"Stay out of Syria!” screams the cover of The New York Review of Books. It would have been graphically cumbersome, I guess, or bad for newsstand sales, to have printed it this way: “Ignore the Murder of a Hundred Thousand People and the Massacre of Children and the Use of Chemical Weapons and the Bombing of a Civilian Population by Its Government and Millions of Displaced Persons Outside Syria and Millions of Displaced Persons Inside Syria and the Destabilization of Turkey, Lebanon, and Jordan and the Aggression of Hezbollah and the Ascendancy of Iran!”
A reporter who visited the White House last week brought back the news that the criticism of President Obama’s immobility about the Syrian disaster has “begun to sting.” Good. Something got through.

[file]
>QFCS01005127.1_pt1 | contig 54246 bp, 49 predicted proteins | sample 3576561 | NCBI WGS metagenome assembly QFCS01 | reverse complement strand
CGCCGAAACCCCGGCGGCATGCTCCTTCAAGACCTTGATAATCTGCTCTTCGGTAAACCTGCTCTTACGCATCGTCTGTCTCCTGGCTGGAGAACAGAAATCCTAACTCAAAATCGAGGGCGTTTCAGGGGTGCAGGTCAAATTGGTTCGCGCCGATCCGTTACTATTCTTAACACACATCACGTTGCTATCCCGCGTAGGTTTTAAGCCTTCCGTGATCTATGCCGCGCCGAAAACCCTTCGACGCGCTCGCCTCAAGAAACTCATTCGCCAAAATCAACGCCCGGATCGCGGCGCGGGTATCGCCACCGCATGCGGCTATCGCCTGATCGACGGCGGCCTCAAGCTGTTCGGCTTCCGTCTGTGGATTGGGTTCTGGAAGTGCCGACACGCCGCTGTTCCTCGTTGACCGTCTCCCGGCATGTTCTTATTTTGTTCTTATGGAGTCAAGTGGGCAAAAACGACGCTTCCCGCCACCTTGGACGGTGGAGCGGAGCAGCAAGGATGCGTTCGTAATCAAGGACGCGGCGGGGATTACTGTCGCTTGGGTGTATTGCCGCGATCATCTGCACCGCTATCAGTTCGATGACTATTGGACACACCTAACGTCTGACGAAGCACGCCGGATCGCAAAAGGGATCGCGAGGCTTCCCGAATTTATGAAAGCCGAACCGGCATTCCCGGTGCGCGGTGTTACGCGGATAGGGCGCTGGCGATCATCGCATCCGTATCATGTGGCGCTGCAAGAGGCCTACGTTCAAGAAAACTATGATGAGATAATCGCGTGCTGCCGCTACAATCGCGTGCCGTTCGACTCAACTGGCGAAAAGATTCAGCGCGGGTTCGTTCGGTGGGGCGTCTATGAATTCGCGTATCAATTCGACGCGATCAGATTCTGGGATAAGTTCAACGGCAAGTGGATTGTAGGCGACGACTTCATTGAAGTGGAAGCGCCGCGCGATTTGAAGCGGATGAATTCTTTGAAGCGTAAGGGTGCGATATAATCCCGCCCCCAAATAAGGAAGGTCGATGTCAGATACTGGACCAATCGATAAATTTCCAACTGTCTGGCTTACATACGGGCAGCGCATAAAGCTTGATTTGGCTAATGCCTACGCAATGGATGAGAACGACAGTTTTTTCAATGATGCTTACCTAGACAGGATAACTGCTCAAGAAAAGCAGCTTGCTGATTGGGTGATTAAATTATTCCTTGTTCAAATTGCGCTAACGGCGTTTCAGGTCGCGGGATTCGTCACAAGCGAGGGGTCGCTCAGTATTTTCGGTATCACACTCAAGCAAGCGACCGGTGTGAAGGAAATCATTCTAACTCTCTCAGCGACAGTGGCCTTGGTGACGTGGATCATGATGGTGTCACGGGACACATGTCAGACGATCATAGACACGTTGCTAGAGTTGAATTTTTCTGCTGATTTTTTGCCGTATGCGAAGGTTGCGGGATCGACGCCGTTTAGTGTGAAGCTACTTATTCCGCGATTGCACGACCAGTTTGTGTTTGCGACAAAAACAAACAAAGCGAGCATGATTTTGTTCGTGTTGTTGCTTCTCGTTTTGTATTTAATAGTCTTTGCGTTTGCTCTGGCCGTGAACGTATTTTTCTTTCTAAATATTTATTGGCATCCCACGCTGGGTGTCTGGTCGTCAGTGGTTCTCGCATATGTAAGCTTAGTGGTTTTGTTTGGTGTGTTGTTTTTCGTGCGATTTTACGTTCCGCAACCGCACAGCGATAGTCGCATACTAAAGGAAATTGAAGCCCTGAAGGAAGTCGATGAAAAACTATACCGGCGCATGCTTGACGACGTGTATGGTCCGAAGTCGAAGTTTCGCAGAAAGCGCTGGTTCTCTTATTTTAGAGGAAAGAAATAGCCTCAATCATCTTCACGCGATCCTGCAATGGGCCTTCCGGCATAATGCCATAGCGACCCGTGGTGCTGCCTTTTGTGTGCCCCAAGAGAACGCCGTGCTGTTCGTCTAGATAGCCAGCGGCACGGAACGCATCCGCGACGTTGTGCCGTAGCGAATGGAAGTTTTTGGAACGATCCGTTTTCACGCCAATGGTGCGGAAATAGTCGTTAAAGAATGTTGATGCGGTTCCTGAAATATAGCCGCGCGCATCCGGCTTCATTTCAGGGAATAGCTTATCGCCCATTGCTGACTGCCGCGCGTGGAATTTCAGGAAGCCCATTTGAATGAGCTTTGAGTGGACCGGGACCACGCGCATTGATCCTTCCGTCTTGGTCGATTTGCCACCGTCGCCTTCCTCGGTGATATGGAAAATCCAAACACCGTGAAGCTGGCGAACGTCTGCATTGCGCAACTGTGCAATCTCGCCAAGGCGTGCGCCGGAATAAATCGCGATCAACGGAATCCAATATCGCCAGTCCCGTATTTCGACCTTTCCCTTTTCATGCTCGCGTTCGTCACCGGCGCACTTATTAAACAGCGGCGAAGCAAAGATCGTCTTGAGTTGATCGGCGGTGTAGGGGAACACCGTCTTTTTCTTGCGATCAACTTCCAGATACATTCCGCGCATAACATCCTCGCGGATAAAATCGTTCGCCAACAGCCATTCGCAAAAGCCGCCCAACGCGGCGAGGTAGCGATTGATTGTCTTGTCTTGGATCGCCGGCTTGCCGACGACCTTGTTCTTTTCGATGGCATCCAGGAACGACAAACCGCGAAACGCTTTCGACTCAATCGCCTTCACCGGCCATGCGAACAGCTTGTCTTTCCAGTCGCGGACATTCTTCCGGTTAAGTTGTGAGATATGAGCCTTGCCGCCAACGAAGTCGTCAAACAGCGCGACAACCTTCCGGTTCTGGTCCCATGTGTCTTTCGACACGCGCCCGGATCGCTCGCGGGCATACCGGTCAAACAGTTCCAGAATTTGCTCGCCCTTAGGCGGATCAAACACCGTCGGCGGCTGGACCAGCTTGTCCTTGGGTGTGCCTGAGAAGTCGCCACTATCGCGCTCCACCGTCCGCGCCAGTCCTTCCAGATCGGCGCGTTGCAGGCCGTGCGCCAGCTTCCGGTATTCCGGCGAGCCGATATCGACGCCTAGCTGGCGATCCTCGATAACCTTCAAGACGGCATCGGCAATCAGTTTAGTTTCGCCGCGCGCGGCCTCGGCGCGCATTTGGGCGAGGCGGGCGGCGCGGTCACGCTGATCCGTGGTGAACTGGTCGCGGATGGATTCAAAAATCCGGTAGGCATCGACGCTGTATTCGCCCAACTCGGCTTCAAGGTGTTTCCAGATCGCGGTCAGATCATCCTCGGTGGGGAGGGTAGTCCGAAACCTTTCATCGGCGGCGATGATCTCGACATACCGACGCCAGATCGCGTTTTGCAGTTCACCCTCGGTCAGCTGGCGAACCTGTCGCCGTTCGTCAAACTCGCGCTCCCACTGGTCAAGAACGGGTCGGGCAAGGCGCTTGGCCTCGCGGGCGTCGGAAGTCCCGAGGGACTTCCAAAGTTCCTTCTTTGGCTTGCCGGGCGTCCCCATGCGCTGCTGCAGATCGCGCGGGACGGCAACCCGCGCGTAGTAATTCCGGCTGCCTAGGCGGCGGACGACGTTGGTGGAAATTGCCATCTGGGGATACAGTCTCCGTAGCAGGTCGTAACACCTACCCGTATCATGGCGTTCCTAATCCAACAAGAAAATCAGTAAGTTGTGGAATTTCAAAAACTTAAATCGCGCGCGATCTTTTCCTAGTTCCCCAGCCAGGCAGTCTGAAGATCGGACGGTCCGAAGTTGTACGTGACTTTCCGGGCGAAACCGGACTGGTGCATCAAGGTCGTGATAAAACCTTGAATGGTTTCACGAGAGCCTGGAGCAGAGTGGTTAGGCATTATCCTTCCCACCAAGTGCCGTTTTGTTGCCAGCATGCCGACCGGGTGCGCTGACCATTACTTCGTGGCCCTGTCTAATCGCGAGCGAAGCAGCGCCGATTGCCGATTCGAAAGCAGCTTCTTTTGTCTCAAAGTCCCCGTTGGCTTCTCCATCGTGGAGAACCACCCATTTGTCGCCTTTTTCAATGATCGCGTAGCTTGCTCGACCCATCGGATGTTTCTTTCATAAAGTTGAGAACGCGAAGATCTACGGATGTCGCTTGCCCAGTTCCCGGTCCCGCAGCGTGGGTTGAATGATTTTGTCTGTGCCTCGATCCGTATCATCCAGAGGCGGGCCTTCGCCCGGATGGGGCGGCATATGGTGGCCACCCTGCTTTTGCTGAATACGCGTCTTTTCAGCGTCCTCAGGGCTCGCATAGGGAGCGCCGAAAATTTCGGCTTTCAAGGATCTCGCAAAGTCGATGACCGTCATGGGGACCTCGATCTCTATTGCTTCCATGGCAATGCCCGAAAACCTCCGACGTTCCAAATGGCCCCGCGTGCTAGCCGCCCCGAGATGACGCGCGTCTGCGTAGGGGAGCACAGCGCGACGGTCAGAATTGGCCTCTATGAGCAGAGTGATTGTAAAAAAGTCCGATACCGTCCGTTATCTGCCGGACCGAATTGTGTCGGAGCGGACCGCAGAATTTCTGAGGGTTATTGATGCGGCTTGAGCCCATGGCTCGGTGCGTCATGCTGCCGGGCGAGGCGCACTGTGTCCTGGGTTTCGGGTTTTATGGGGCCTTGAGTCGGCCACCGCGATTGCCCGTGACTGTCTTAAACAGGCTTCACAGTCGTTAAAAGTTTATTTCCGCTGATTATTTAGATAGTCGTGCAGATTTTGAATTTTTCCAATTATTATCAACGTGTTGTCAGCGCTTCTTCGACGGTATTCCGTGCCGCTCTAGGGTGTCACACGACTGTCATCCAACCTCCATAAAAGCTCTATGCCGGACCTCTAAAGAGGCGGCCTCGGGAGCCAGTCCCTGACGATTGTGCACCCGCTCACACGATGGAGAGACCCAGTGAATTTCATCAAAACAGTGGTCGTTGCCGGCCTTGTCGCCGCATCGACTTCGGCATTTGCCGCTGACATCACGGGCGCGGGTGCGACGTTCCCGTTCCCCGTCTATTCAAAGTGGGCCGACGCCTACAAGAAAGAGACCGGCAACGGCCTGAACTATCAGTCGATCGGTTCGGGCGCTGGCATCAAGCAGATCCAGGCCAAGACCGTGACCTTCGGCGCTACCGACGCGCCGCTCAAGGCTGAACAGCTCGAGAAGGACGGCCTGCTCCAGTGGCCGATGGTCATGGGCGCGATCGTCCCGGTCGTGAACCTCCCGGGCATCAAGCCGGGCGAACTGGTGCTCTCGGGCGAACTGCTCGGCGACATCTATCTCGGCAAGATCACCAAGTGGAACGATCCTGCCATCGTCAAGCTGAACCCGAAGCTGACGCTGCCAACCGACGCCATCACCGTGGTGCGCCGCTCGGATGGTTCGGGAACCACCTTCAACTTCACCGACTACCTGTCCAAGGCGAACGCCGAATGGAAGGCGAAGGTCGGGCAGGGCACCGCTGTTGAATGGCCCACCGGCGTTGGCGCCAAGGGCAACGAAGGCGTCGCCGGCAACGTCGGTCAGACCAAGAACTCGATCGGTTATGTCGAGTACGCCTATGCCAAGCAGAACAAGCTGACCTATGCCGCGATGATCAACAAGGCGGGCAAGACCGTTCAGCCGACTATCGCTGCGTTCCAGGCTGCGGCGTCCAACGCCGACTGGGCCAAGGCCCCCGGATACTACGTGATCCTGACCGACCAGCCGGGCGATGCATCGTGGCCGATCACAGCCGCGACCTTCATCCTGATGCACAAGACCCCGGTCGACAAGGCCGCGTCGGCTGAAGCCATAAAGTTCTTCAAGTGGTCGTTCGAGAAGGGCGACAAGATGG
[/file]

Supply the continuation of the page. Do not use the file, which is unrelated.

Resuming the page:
The Boston massacre and our emotional efficiency
Moving on is one of the quintessential expressions of the American spirit, and of the American shallowness.
The president turns a blind eye to Syria's use of chemical weapons
Obama has a problem. On August 20, 2012, he declared that the use of chemical weapons by the Syrian dictator is his “red line.” It appears that in March a chemical weapon was used in Khan al-Asal in the province of Aleppo. The game is on.
Against the messianic conception of data—Big Data.
It has been two years since fifteen teenagers in the town of Dara’a scrawled “the people want the regime to fall” on the wall of a school. Two years. The Obama administration may as well not have existed.
When Thomas Nagel’s Mind and Cosmos recently appeared, Steven Pinker took to Twitter and haughtily ruled that it was “the shoddy reasoning of a once-great thinker.” Fuck him, he explained.
The fence along Israel's border with Syria will help to protect Israel. What could go wrong with that?